Captain: Shiraz Balolia; Head Coach: Bob Mead; Other Coaches: Trudie Fay, Rick Hunt, Emil Praslick
Shooters (alpha sort)
1. Charles Ballard
2. Danny Biggs
3. David Gosnell
4. David Mann
5. Dean Morris
6. Don Nagel
7. Emil Kovan
8. Herb Edwards
9. Jim Murphy
10. John Dunbar
11. John Gaines
12. John Myers
13. Ken Dickerman
14. Kenny Adams
15. Larry Bartholome
16. Mark Walker
17. Rick Jensen
18. Robert Bock
19. Tony Robertson

F-Class Insights: Q&A with Team Captain Shiraz Balolia

We did a Q&A session with Shiraz Balolia, F-Open Team Captain. Shiraz offered candid answers to “hot topic” questions of interest to F-Class shooters. He also observed that his team is working very, very hard in preparation for the World Championships. After being beaten by the Brits in 2009, Shiraz says: “We have a score to settle….”

U.S. F-Class Open Team Shiraz Balolia

Q: The F-Open Team has switched calibers. What was the thinking behind that move?

Shiraz: After we lost to the Brits in 2009, it became a foregone conclusion that we needed to shoot a 7mm cartridge. Charles Ballard and Jim Murphy were among the first guys in the USA to recognize the virtue of the 7 mm (.284) caliber. The choices we had within the .284 family were: straight .284 Win, .284 Shehane, 7 RSAUM, or 7 WSM variant. After much experimentation and thought we decided on the 7 RSAUM and 7 WSM family of casings which allowed us velocities of around 3000 FPS with a 180gr bullet. With the advent of new 180gr bullets from Berger and Sierra, we were able to get extremely flat-shooting groups (tight vertical) with the velocities that we needed.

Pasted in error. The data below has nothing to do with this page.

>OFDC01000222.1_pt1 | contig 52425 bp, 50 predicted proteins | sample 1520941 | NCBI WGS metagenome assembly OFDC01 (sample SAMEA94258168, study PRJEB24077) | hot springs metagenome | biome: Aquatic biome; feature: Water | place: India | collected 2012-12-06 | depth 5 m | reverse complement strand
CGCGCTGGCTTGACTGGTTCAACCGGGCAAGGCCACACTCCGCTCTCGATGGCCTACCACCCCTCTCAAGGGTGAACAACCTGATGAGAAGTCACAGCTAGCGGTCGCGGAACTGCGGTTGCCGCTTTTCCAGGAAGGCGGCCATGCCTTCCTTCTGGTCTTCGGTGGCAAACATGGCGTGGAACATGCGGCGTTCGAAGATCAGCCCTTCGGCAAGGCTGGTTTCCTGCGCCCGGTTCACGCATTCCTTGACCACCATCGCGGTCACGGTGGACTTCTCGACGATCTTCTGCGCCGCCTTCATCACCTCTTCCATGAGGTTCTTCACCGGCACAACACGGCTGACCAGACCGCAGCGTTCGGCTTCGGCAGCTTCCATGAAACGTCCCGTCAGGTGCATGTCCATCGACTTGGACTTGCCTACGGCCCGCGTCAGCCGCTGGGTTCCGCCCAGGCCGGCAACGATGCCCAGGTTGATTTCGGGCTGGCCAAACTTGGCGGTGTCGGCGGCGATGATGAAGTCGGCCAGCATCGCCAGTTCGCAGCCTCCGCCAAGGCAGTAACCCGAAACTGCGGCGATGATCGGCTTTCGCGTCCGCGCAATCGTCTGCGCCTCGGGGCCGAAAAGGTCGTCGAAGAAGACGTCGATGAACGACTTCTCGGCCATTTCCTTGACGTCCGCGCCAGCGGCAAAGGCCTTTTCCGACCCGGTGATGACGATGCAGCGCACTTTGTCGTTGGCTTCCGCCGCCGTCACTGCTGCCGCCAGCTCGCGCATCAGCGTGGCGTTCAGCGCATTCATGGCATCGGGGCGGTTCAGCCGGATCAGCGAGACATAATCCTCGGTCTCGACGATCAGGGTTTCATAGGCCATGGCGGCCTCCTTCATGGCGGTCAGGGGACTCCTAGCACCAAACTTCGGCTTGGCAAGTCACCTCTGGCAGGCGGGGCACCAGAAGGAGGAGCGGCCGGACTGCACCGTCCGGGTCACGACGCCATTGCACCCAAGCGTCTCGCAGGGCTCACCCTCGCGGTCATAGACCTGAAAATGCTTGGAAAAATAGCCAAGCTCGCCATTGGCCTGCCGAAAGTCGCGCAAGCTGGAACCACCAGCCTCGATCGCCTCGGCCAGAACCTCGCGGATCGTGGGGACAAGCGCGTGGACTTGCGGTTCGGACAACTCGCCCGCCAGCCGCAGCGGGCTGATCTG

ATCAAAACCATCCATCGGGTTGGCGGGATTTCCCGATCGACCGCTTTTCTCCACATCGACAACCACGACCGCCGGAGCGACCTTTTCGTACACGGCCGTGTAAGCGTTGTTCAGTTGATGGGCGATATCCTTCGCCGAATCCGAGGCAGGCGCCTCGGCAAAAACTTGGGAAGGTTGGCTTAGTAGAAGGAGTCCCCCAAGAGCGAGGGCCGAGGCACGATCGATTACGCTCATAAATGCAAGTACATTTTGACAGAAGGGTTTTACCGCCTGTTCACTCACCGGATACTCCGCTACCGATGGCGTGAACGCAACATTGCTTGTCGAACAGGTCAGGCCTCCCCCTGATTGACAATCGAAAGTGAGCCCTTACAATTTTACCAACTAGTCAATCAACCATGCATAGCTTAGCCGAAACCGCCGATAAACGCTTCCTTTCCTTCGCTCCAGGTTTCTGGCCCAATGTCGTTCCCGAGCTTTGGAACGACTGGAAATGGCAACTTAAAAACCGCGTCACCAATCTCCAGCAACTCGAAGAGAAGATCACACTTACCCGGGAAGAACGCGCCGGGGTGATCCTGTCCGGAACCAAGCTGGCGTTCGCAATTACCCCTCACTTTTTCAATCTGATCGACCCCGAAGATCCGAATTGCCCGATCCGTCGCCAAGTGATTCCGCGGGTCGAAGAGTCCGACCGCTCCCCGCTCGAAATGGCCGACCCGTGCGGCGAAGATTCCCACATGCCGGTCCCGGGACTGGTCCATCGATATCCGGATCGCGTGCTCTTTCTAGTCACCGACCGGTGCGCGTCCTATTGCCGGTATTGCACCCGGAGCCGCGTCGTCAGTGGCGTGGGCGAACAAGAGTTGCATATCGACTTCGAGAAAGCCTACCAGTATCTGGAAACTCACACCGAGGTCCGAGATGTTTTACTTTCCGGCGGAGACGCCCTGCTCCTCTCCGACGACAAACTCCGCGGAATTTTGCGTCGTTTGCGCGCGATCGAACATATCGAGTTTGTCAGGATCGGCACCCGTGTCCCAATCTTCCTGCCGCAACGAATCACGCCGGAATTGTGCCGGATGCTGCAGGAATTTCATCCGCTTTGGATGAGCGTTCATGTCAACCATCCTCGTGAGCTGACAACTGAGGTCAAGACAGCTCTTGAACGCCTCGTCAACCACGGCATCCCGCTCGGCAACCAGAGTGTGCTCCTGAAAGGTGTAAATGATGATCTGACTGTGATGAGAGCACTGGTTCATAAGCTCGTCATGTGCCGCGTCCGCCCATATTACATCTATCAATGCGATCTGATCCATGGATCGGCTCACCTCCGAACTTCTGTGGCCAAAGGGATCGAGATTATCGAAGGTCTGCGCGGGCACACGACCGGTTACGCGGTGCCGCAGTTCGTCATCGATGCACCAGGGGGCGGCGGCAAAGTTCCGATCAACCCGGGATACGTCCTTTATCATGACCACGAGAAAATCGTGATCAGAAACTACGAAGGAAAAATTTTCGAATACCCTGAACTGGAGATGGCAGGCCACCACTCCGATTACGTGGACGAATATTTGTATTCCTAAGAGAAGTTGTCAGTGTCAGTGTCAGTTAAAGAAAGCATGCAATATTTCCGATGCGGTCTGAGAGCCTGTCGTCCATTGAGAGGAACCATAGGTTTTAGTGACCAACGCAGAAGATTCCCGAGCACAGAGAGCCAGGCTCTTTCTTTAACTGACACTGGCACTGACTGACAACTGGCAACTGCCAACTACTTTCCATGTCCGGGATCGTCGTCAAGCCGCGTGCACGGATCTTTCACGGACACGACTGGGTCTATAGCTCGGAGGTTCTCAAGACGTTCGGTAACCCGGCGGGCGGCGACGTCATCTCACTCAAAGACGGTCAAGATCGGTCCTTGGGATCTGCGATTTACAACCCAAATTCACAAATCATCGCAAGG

Q: Foreign teams won the last two F-Class World Championships. How are you going to beat the Brits and South Africans in 2013?

Shiraz: In the previous World Championship (at Bisley in 2009), the Brits had a huge advantage. Almost all of their shooters lived within a few hours of the Bisley range. The coaches they used knew that range inside out and they were able to practice as a team many times on that range before the World Championships. Plus, they were ahead of us in terms of caliber selection and were shooting 7mm cartridges, as were the South Africans. By contrast, our team came from all over the USA and we had very little time together as a team. Things are different this time… yes, our shooters are still from all over the USA, but the amount of training we have done as a unit, a whole team, is much better than last time around. We have a lot of depth in our team. In other words, our worst shooter is not that far behind our best shooter. I do not believe that there has ever been a long range U.S. Team that has trained this hard and this many times as a unit. We are ready to take on the Brits or any other country!